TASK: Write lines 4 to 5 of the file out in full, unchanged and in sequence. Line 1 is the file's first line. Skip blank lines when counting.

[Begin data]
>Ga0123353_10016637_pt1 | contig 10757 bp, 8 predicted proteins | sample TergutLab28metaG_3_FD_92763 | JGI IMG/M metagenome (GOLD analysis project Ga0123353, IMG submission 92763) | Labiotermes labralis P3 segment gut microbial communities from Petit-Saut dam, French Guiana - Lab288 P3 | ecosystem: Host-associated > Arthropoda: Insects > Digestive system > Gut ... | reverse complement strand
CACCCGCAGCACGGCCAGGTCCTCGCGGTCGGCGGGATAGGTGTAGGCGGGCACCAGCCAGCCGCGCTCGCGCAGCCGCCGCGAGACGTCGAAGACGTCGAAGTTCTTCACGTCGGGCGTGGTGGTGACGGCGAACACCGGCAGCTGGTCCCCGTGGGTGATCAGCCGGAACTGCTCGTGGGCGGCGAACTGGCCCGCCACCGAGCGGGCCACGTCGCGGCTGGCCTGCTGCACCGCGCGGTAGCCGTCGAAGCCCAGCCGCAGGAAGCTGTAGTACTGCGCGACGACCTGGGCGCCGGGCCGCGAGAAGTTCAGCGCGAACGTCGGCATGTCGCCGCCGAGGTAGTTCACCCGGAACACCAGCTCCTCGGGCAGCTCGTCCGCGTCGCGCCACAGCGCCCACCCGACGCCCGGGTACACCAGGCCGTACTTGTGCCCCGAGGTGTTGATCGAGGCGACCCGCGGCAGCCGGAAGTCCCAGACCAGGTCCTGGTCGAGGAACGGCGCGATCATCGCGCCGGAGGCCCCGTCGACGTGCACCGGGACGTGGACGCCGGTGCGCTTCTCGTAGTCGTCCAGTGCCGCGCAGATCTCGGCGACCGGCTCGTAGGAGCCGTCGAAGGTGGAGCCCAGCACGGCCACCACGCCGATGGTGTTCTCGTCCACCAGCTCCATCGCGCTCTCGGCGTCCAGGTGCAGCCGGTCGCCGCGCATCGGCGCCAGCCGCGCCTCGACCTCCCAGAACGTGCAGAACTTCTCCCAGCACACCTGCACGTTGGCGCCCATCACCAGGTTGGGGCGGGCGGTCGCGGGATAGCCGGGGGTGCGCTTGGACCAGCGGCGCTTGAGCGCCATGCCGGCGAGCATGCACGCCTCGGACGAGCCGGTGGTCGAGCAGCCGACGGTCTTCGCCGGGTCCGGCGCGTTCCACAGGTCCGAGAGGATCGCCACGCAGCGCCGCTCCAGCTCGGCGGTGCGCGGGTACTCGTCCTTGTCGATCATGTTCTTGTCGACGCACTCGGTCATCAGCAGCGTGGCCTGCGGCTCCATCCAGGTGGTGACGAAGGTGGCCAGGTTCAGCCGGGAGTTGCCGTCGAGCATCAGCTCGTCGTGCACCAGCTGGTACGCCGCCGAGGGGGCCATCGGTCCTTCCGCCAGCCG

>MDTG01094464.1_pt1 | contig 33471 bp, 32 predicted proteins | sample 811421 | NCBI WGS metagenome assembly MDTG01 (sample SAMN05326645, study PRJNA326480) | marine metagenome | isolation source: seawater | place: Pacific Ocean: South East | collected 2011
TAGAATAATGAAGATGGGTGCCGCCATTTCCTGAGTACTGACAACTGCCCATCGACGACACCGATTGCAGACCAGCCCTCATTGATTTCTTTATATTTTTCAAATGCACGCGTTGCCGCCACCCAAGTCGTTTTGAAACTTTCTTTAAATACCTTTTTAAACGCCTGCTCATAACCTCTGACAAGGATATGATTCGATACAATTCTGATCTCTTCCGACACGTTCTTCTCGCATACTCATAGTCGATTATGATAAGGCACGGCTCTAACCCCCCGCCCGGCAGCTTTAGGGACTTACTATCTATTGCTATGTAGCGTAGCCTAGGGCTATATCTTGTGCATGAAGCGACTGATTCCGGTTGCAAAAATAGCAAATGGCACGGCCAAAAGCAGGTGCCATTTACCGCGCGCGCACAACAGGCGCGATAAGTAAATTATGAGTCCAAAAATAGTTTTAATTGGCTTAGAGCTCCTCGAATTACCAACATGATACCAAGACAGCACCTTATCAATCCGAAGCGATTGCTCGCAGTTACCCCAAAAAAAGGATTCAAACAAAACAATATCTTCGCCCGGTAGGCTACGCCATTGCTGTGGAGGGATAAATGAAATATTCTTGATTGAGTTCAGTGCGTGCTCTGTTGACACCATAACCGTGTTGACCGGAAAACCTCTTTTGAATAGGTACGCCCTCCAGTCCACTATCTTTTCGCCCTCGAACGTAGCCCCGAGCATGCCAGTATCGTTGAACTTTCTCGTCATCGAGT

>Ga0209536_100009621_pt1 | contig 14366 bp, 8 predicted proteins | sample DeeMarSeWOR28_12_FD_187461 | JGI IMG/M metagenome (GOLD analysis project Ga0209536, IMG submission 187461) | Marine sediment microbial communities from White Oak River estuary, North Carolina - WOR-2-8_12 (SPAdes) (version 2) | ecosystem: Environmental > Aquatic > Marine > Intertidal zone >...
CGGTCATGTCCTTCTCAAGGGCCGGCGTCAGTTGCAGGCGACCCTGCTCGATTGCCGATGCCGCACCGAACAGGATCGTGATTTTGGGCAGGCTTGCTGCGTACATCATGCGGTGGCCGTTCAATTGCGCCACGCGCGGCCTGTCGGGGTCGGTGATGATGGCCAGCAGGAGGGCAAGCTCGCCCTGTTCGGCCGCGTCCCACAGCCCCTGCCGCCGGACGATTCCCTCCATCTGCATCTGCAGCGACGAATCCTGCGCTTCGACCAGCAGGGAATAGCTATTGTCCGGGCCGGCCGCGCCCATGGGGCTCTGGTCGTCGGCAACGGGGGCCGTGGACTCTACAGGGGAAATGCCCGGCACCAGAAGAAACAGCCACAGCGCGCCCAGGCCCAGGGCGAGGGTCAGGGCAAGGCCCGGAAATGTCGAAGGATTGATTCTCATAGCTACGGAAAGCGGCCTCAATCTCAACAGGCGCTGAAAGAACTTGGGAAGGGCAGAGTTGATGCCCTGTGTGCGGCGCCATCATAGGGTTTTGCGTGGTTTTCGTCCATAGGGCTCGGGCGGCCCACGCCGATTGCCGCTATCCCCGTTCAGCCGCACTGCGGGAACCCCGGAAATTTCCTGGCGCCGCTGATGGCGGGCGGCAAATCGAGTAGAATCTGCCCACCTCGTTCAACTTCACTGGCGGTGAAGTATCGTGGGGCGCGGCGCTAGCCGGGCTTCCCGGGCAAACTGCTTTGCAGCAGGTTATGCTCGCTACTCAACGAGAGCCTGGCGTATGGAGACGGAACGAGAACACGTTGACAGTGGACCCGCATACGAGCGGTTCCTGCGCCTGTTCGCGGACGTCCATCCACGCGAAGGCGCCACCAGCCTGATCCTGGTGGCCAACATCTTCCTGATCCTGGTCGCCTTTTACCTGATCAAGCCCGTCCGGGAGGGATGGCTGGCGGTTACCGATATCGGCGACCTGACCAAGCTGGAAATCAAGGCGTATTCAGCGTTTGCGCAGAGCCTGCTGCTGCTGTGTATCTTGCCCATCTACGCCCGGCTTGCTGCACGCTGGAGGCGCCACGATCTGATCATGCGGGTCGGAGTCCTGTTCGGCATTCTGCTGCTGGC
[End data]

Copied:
TAGAATAATGAAGATGGGTGCCGCCATTTCCTGAGTACTGACAACTGCCCATCGACGACACCGATTGCAGACCAGCCCTCATTGATTTCTTTATATTTTTCAAATGCACGCGTTGCCGCCACCCAAGTCGTTTTGAAACTTTCTTTAAATACCTTTTTAAACGCCTGCTCATAACCTCTGACAAGGATATGATTCGATACAATTCTGATCTCTTCCGACACGTTCTTCTCGCATACTCATAGTCGATTATGATAAGGCACGGCTCTAACCCCCCGCCCGGCAGCTTTAGGGACTTACTATCTATTGCTATGTAGCGTAGCCTAGGGCTATATCTTGTGCATGAAGCGACTGATTCCGGTTGCAAAAATAGCAAATGGCACGGCCAAAAGCAGGTGCCATTTACCGCGCGCGCACAACAGGCGCGATAAGTAAATTATGAGTCCAAAAATAGTTTTAATTGGCTTAGAGCTCCTCGAATTACCAACATGATACCAAGACAGCACCTTATCAATCCGAAGCGATTGCTCGCAGTTACCCCAAAAAAAGGATTCAAACAAAACAATATCTTCGCCCGGTAGGCTACGCCATTGCTGTGGAGGGATAAATGAAATATTCTTGATTGAGTTCAGTGCGTGCTCTGTTGACACCATAACCGTGTTGACCGGAAAACCTCTTTTGAATAGGTACGCCCTCCAGTCCACTATCTTTTCGCCCTCGAACGTAGCCCCGAGCATGCCAGTATCGTTGAACTTTCTCGTCATCGAGT

>Ga0209536_100009621_pt1 | contig 14366 bp, 8 predicted proteins | sample DeeMarSeWOR28_12_FD_187461 | JGI IMG/M metagenome (GOLD analysis project Ga0209536, IMG submission 187461) | Marine sediment microbial communities from White Oak River estuary, North Carolina - WOR-2-8_12 (SPAdes) (version 2) | ecosystem: Environmental > Aquatic > Marine > Intertidal zone >...